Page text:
Designing a Three-Tier Architecture in AWS
A three-tier architecture is a software architecture pattern where the application is broken down into three logical tiers: the presentation layer, the business logic layer and the data storage layer. This architecture is used in a client-server application such as a web application that has the frontend, the backend and the database. Each of these layers or tiers does a specific task and can be managed independently of each other. This a shift from the monolithic way of building an application where the frontend, the backend and the database are both sitting in one place.
Amazon Web Service (AWS) is a cloud platform that provides different cloud computing services to their customers. To view a list of all AWS services and products, click on this link. In this article, we shall be making use of the following AWS services to design and build a three-tier cloud infrastructure: Elastic Compute Cloud (EC2), Auto Scaling Group, Virtual Private Cloud(VPC), Elastic Load Balancer (ELB), Security Groups and the Internet Gateway. Our infrastructure will be designed to be highly available and fault tolerant.
What are we solving for?
- Modularity: The essence of having a three-tier architecture is to modularize our application such that each part can be managed independently of each other. With modularity, teams can focus on different tiers of the application and changes made as quickly as possible. Also, modularization helps us recover quickly from an unexpected disaster by focusing solely on the faulty part.
- Scalability: Each tier of the architecture can scale horizontally to support the traffic and request demand coming to it. This can easily be done by adding more EC2 instances to each tier and load balancing across them. For instance, assuming we have two EC2 instances serving our backend application and each of the EC2 instances is working at 80% CPU utilization, we can easily scale the backend tier by adding more EC2 instances to it so that the load can be distributed. We can also automatically reduce the number of the EC2 instances when the load is less.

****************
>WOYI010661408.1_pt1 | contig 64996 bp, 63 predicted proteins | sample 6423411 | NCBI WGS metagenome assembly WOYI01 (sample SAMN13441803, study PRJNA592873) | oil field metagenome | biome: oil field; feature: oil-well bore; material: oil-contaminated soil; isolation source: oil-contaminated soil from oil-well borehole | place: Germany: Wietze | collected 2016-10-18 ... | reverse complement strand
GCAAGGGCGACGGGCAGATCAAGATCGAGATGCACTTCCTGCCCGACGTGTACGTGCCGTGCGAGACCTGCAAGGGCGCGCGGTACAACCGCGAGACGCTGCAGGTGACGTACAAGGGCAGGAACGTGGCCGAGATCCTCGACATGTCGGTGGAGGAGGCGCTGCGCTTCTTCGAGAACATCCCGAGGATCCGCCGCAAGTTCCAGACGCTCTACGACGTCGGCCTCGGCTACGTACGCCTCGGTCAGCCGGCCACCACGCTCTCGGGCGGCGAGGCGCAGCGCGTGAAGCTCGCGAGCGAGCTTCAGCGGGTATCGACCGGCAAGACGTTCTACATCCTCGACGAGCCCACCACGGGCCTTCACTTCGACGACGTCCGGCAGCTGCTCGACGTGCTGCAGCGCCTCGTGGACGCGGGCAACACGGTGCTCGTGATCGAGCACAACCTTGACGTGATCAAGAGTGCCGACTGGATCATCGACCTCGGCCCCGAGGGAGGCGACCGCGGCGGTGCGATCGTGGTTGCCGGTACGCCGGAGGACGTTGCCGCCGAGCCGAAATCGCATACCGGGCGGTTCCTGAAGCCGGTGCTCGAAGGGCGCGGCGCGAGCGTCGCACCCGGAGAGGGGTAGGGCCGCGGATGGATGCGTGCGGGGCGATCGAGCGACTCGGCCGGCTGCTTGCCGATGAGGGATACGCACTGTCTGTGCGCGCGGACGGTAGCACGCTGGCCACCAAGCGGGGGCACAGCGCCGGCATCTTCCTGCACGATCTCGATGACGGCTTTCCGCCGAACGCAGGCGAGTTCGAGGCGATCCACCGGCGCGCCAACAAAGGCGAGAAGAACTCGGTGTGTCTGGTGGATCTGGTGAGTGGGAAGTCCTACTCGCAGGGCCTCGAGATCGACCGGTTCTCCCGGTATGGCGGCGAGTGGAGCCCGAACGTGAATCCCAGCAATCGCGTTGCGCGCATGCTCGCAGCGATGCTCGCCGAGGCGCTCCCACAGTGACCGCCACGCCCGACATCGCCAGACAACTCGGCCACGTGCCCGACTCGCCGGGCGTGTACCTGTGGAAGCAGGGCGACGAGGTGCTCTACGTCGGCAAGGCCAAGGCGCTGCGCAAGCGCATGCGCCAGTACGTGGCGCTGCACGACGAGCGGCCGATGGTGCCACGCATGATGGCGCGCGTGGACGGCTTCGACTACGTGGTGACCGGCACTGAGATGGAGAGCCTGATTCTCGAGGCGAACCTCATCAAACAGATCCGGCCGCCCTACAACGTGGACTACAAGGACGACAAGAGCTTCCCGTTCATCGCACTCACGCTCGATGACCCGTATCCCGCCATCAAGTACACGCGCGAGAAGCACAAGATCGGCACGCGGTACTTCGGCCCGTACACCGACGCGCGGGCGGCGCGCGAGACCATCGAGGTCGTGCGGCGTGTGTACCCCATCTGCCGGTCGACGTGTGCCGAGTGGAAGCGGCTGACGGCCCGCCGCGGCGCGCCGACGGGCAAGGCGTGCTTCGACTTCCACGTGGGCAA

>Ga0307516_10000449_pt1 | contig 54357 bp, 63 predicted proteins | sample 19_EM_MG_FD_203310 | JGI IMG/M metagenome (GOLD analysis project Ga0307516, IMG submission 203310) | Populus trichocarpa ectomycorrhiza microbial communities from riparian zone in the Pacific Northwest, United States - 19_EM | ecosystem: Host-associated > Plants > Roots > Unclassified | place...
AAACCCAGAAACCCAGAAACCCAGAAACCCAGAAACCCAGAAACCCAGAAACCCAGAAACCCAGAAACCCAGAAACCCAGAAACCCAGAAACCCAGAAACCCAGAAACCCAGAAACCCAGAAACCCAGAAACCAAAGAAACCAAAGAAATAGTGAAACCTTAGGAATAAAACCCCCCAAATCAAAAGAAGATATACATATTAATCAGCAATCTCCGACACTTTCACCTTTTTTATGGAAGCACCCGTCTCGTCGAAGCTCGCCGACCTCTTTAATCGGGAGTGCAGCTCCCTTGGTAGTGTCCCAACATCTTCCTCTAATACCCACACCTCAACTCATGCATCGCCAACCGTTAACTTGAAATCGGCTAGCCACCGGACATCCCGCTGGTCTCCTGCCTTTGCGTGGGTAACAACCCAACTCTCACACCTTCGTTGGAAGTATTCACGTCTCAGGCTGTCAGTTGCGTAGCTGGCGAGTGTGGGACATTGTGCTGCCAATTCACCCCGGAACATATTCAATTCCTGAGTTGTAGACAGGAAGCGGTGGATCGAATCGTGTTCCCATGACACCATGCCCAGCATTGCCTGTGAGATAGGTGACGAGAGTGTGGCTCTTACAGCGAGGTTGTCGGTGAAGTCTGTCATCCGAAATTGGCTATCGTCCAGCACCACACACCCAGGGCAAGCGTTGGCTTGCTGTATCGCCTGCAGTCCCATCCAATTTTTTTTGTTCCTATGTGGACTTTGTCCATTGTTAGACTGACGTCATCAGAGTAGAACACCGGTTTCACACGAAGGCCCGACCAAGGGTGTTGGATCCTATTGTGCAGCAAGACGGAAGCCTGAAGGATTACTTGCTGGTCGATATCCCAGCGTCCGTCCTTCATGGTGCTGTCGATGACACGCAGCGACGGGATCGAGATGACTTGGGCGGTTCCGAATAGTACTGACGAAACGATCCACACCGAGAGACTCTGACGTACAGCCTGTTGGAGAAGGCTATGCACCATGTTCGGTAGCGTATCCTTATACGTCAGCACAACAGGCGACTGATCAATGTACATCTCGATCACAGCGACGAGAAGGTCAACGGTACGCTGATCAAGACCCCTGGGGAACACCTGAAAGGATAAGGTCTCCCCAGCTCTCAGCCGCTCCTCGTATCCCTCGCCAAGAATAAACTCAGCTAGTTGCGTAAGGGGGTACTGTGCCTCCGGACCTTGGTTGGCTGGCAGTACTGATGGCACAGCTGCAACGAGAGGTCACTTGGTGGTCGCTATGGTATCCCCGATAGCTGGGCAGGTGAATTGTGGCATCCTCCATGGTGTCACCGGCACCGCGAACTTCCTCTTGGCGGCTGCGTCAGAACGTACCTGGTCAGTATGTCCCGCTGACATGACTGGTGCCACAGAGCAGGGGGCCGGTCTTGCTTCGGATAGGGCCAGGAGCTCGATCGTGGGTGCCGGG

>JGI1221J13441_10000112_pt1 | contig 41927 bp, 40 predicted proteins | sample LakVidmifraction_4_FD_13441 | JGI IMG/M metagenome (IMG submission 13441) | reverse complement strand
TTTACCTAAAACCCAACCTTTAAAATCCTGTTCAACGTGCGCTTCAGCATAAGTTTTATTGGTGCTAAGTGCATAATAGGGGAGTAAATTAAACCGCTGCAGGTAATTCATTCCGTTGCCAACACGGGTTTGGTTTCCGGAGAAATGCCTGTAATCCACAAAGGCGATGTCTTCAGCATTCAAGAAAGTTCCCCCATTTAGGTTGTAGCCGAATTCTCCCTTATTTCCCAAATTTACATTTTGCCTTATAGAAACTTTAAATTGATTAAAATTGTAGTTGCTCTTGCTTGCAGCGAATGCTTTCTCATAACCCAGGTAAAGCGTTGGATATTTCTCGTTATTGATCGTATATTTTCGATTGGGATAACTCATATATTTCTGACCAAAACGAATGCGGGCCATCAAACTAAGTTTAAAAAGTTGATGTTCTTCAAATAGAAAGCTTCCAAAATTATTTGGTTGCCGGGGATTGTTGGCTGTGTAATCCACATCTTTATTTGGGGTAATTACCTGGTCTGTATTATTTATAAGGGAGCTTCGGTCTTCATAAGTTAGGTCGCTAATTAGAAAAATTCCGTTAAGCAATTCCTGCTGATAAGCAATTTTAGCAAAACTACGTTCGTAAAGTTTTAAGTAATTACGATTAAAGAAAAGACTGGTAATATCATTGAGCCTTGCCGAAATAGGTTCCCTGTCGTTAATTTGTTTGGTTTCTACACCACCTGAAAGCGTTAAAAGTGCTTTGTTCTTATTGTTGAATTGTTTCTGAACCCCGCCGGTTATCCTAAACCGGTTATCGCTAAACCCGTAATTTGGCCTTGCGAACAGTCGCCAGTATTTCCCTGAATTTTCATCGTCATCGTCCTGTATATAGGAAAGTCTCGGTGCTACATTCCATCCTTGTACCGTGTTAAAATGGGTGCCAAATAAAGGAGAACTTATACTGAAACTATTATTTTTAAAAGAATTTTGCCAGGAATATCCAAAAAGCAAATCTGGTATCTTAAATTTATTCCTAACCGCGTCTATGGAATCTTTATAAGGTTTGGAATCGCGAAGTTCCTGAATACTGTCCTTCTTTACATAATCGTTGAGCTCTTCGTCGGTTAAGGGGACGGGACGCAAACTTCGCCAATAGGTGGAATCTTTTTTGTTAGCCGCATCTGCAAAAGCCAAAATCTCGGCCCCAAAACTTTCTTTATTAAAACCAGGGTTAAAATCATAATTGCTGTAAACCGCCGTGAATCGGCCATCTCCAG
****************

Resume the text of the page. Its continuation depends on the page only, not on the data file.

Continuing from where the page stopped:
- High Availability: With the traditional data centre, our application is sitting in one geographical location. If there is an earthquake, flooding or even power outage in that location where our application is hosted, our application will not be available. With AWS, we can design our infrastructure to be highly available by hosting our application in different locations known as the availability zones.
- Fault Tolerant: We want our infrastructure to comfortably adapt to any unexpected change both to traffic and fault. This is usually done by adding a redundant system that will account for such a hike in traffic when it does occur. So instead of having two EC2 instances working at 50% each, such that when one instance goes bad, the other instance will be working at 100% capacity until a new instance is brought up by our Auto Scaling Group, we have extra instance making it three instances working at approximately 35% each. This is usually a tradeoff made against the cost of setting up a redundant system.